The Centers for Disease Control and Prevention funded nationwide Preparedness and Emergency Response Learning Centers (PERLCs), which provide training to state, local, and tribal public health organizations to meet workforce development needs in the areas of public health preparedness and response, specialized training, education, and consultation. As part of the PERLC network, Dr. Lisle Hites, assistant professor in the department of health care organization and policy at the University of Alabama at Birmingham, used Donald Kirkpatrick’s training evaluation model to establish four evaluation working groups with the goal of developing evaluation criteria to address each level of the model. The purpose of the working groups was to inform and promote center-level and program-level evaluation across the PERLC network; to identify common training evaluation methods and measures; and to share materials, resources, and lessons learned with state, local, and tribal public health organizations for potential replication.
[Photo: Dr. Lisle Hites]
Dr. Hites and his fellow researchers found that the evaluation of education and training, irrespective of its modality (e.g., in-person, online, webinars, seminars, symposia) can be accomplished using Kirkpatrick’s four-level taxonomy, which aims to measure the following aspects of training programs: trainees’ reaction; knowledge acquired, skills improved, or attitudes changed; behavior changed; and results or impact. They concluded that, in order to successfully evaluate emergency preparedness training, drills, and exercises, it is necessary to understand the fundamental tenets of each level as well as how to apply each to measure training outcomes.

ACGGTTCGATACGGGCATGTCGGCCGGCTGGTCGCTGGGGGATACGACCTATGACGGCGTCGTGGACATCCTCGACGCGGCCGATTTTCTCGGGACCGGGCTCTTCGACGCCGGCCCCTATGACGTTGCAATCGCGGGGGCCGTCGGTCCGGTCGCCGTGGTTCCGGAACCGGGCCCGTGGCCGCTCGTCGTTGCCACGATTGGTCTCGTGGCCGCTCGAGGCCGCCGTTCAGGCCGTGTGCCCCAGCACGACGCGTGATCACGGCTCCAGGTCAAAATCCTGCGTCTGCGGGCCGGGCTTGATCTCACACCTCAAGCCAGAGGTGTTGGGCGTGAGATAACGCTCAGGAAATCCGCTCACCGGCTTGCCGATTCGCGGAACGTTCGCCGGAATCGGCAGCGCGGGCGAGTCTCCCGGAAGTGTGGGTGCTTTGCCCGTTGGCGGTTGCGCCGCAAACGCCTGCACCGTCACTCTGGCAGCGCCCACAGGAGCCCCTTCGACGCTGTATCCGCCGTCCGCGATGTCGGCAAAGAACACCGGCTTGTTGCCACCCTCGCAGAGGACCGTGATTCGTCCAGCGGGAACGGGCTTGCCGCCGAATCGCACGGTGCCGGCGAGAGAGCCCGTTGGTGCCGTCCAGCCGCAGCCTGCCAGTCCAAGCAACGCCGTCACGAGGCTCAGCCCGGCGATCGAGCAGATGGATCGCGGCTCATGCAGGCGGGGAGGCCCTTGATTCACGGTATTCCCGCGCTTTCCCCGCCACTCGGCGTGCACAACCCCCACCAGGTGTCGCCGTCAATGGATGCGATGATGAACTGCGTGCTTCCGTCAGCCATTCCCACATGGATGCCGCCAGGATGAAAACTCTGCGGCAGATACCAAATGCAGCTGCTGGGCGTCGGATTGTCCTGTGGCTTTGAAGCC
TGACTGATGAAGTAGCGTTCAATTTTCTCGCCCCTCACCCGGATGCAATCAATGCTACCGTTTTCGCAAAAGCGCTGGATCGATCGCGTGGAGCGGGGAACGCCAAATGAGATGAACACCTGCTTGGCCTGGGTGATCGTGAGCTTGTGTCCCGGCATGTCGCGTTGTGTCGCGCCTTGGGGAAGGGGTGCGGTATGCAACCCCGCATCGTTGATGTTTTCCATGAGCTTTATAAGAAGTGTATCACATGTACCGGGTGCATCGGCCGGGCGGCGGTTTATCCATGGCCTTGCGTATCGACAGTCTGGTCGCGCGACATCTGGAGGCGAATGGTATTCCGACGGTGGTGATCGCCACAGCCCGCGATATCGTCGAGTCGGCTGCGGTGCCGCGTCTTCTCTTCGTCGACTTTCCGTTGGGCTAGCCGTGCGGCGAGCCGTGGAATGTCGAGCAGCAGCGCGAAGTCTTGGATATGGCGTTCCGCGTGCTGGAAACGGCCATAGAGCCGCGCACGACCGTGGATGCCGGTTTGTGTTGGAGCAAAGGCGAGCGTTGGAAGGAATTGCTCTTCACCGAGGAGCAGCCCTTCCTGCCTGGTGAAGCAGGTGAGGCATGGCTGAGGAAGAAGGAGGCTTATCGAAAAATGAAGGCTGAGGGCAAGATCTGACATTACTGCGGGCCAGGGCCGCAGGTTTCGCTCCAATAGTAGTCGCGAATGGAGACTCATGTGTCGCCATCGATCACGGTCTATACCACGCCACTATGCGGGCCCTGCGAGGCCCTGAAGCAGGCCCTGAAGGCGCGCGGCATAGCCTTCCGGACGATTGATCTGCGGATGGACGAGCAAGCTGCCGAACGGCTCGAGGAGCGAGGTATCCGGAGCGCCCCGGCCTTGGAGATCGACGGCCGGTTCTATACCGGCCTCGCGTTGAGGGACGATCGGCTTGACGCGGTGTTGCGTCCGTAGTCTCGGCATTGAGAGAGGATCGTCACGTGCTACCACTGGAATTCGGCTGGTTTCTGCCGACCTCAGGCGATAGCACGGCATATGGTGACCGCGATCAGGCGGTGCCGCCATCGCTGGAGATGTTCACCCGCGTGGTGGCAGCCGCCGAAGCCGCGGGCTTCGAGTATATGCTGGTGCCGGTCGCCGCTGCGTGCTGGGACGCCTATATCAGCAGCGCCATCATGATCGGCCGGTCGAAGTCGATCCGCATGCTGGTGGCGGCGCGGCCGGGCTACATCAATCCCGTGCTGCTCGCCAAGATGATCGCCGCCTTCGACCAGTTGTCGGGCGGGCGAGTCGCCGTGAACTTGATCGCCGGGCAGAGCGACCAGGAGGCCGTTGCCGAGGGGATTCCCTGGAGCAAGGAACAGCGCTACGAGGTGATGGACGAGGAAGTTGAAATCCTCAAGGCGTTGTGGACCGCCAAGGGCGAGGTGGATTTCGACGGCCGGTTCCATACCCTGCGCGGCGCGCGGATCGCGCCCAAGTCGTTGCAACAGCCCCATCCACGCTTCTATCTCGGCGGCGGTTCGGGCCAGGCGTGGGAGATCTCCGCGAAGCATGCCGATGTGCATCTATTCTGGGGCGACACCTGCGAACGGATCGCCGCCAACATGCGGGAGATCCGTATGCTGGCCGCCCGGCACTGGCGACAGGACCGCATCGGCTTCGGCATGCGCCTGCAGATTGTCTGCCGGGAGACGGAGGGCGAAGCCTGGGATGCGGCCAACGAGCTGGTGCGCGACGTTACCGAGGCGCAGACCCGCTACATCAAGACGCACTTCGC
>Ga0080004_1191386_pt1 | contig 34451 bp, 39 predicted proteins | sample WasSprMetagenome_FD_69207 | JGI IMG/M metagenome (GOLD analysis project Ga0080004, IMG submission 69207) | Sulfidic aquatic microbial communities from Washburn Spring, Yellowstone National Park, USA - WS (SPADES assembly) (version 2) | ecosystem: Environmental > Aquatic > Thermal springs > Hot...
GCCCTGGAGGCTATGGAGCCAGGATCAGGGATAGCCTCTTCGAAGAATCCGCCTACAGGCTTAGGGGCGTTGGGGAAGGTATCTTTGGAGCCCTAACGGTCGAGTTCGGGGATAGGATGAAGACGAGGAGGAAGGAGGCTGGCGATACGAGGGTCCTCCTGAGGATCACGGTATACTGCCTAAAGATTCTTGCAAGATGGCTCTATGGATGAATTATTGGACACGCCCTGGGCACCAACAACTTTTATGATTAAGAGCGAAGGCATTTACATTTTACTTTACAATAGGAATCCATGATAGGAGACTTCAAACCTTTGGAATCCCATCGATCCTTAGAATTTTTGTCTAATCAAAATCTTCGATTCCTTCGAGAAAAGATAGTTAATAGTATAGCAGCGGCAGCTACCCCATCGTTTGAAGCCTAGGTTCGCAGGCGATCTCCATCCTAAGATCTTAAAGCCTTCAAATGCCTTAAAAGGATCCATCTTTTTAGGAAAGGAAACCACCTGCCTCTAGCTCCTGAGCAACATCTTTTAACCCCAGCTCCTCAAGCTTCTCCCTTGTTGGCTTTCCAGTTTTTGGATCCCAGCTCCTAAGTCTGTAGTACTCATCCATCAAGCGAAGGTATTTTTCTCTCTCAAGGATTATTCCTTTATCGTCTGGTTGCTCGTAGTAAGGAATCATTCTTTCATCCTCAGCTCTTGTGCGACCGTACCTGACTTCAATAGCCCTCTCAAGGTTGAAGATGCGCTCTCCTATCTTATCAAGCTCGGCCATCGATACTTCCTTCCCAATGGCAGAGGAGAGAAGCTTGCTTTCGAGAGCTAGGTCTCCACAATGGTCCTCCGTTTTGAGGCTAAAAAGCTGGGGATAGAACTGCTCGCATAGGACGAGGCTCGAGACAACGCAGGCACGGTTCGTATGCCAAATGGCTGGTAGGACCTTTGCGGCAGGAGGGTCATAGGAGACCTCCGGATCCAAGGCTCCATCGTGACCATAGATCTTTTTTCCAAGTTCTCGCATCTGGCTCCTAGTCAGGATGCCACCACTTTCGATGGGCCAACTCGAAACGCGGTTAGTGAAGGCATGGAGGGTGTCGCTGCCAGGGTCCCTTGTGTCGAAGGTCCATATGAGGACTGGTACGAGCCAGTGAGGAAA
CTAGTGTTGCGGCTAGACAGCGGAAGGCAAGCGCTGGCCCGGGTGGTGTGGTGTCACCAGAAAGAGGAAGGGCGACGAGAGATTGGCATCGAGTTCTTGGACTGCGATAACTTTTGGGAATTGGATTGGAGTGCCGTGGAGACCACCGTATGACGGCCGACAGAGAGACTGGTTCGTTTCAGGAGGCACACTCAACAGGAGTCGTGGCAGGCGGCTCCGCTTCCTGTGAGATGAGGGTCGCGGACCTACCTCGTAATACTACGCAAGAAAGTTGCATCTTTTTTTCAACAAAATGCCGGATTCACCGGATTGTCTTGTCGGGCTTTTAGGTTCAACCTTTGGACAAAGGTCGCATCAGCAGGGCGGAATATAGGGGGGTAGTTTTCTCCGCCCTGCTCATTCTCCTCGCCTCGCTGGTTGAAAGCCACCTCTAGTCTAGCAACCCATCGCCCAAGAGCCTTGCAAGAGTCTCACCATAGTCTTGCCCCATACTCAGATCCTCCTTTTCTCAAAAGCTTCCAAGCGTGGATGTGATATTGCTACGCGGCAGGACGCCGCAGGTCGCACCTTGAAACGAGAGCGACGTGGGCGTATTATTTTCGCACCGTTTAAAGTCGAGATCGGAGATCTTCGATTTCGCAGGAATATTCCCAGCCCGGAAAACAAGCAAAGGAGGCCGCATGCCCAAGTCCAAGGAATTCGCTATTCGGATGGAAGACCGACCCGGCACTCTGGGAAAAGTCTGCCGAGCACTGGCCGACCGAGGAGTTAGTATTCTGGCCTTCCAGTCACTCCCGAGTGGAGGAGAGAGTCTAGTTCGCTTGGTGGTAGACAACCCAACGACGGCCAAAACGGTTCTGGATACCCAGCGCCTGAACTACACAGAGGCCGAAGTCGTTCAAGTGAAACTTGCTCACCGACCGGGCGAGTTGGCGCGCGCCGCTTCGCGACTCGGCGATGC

As a result of the assessment, the PERLC evaluators have adopted the basic schema of Kirkpatrick’s four-level model and applied its structure to a wide variety of preparedness and emergency response training and related activities. In addition, the PERLC evaluation working groups successfully developed and tested survey methods and instruments for each of the four levels, which can be used for replication by state, local, and tribal public health professionals.
“The Preparedness and Emergency Response Learning Centers: Advancing Standardized Evaluation of Public Health Preparedness and Response Trainings” was published in the September-October issue of the Journal of Public Health Management & Practice.